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Wednesday, January 12, 2005

Apple Changing Directions?

Yesterday, at about 12 PM Eastern Standard Time (9 AM Pacific), in San Francisco's Moscone Center, Steve Jobs began his Macworld Expo keynote. This event has marked, every year for the past six or seven years since Jobs returned to Apple, the revelation of another fascinating creation of the trademark stylish, high-tech type that the company has now become famous for. Even though it is the most visible Apple event, however, it is nowhere near the only one. The iPod, for example, was released on October 23rd, 2001.

But, back to yesterday. Yesterday, Apple outdid itself yet again. Steve Jobs announced a slew of new things, showing off some of the specific technologies from the upcoming fourth release of Mac OS X, codenamed `Tiger', among which will be Spotlight, the new searching technology that, at least according to Jobs, outdoes such desktop searching functionality as has been introduced by Google, Microsoft, and others recently, if for no other reason than the user interface (a friendly UI being what Macs are renowned for).

Interestingly enough, another part of Tiger is something called the Dashboard. It contains mini-applications called Widgets (programmers will be familiar with the term, as, perhaps, will people with some economics study under their belt) which provide small capabilities, such as weather. Linux users may associate this with such technologies as Karamba and SuperKaramba, though it also bears similarities to some of the things that the Slicker project is trying to do.

The two most important announcements at the Macworld Expo, however, were two new product announcements that are not only visually nifty and economically attractive, but also present a fundamental change in Apple's business model to date.

The first product was the iPod Shuffle. This new iPod is the size of a pack of gum and has either 512 MB ($100) or 1 GB ($150) of static (Flash-based) memory. That is to say, it does not have a hard drive. That means no battery power wasted on skip protection, because there are no moving parts. This also makes it more durable. More importantly, it puts Apple in a sector of the MP3 market they hadn't been targetting until now - the cheap, small Flash-based MP3 players. The thing that really sets this player apart is that it has no screen. That's right, no screen. No way to see any information on the currently playing song.

To use it, you create a playlist in iTunes. Then, you transfer it to the iPod Shuffle (it plugs into your USB port like a USB key would) and set it to play. The switch on the back turns it on, but it has two `on' positions - one to play the playlist straight through, and the other to shuffle the songs. The battery power of the iPod Shuffle is 12 hours, and it recharges in 3 through your USB port. If you want to, you can buy a power adapter which is basically an Apple power brick with a USB port on one end to charge it that way.

The iPod Shuffle was the first indicator that Apple would be changing market strategies a little. Apple is usually well-known for making extremely stylish, but rather expensive products. This brings their MP3 player focus into the stylish but cheap category in conjunction with their existing iPod and iPod Mini lines - high- and mid-range, respectively. Naturally, the Shuffle gets the trademark white earphones that tend to mean that you have an Apple player in your pocket (or, in this case, around your neck).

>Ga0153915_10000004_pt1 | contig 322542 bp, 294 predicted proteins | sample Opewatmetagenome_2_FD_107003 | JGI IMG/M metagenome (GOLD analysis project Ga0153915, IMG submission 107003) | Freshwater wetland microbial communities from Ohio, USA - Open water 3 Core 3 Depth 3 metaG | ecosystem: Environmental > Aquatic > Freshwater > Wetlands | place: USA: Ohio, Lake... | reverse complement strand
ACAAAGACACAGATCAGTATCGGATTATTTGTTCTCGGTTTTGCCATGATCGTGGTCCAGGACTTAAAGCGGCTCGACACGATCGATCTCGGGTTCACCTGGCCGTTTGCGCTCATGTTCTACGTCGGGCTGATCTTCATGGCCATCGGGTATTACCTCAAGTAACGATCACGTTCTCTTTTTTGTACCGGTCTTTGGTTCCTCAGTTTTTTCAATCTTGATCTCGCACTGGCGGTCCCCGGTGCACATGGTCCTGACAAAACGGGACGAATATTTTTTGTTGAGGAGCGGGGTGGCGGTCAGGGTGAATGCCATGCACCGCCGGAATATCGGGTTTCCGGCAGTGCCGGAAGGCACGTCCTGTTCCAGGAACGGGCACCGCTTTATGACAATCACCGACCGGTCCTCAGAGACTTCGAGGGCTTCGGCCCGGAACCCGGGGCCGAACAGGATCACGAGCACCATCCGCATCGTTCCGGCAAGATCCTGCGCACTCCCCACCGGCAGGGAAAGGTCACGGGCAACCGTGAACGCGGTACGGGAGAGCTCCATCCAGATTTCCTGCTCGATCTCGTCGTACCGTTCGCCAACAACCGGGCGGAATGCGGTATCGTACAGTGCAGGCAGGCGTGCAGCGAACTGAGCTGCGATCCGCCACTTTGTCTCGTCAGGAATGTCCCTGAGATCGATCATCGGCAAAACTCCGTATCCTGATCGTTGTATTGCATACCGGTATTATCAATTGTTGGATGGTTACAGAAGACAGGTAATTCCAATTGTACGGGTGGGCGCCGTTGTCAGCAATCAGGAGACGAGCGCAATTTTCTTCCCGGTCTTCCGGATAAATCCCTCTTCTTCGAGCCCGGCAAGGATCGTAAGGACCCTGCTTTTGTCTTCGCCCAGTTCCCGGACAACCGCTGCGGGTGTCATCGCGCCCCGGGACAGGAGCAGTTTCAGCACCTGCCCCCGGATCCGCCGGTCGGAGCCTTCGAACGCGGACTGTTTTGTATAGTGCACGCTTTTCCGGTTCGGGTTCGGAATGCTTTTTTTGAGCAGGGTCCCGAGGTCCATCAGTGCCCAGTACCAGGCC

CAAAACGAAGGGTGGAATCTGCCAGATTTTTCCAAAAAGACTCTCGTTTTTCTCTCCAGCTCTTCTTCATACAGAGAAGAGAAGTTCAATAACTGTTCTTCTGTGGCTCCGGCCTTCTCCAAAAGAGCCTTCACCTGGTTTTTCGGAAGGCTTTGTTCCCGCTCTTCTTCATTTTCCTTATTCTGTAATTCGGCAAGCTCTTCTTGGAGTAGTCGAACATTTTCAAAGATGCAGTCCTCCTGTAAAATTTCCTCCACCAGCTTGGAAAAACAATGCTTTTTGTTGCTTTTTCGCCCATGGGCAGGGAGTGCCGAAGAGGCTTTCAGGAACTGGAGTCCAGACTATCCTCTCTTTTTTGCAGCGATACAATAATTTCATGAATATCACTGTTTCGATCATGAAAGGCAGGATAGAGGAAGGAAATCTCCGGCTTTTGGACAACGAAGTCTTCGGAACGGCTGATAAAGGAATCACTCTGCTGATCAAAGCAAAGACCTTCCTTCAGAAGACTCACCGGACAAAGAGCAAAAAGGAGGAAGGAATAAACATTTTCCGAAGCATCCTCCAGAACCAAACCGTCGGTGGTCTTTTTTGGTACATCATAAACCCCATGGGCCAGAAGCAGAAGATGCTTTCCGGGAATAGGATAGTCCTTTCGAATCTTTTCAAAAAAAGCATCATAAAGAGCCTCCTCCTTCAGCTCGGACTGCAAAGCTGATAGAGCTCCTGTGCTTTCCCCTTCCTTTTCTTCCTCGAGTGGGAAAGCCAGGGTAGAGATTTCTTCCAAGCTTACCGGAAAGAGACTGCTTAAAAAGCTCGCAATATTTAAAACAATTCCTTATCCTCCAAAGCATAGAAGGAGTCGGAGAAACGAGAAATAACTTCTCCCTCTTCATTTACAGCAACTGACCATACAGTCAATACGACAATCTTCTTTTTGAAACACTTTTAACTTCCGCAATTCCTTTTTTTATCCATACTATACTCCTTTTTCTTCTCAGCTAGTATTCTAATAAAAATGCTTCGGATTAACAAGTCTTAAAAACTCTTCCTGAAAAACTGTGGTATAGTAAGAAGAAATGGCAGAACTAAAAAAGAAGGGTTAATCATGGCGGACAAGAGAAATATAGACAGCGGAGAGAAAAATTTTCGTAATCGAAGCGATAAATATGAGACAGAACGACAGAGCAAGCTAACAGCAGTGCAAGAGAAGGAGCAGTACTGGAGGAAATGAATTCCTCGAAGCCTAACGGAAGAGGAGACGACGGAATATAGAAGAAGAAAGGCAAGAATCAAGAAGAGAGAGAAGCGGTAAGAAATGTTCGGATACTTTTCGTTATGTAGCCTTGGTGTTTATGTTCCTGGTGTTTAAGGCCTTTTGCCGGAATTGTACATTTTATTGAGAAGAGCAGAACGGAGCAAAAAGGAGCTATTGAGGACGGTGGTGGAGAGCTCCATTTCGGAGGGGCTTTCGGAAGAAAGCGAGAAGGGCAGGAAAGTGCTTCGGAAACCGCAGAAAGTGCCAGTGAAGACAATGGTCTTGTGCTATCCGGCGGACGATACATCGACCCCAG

The second indication of a change in market strategy was the announcement of the Mac Mini - a six inch long, six inch deep, two inch tall box with a slot-loading DVD-ROM/CD-RW drive in the front and all the ports and the power button in the back. It's brushed-steel look goes along with most other recent Macs, as well as with the high-quality flat panels they sell. To understand just how small this thing is, imagine the size of a CD. Add a few centimeters to either side, and you get the image of how long and deep it is. The height... well, one-third that. Twice as tall as the ultraportable laptops today.

The Mac Mini also does not include a monitor - that's for the user to buy. And the price tag is $499. That's right. Macs just leaped from high-end, $1000+ machines, to the low-priced PC market to compete directly with Dell. This is a stunning change in Apple's market strategy, since the sub-$1000 PC has been a challenge for most to undertake profitably. Apple really has to market these as low-priced PCs instead of stylish ones in order to get some serious return on the investment.

The fascinating thing is that this could potentially lead to a leap in market share for Macintosh computers - along with another huge market segment made up of the iPod Shuffle (though this latter one is more unlikely, since Apple is entering the Flash-based MP3 player market a bit late). However, it could also be a complete flop and lead Apple into an unprofitable situation for the year. These two products were a real gamble. But they play into the knowledge that the iPod's popularity has spawned a lot of thinking along the lines of `I would get an iPod, but it's just so expensive... and who needs that much space anyway?' and `I would switch to a Mac, but they just cost so much...' Not anymore.


Anonymous Anonymous said...

Great post, thanks for the analysis!

3:31 PM  

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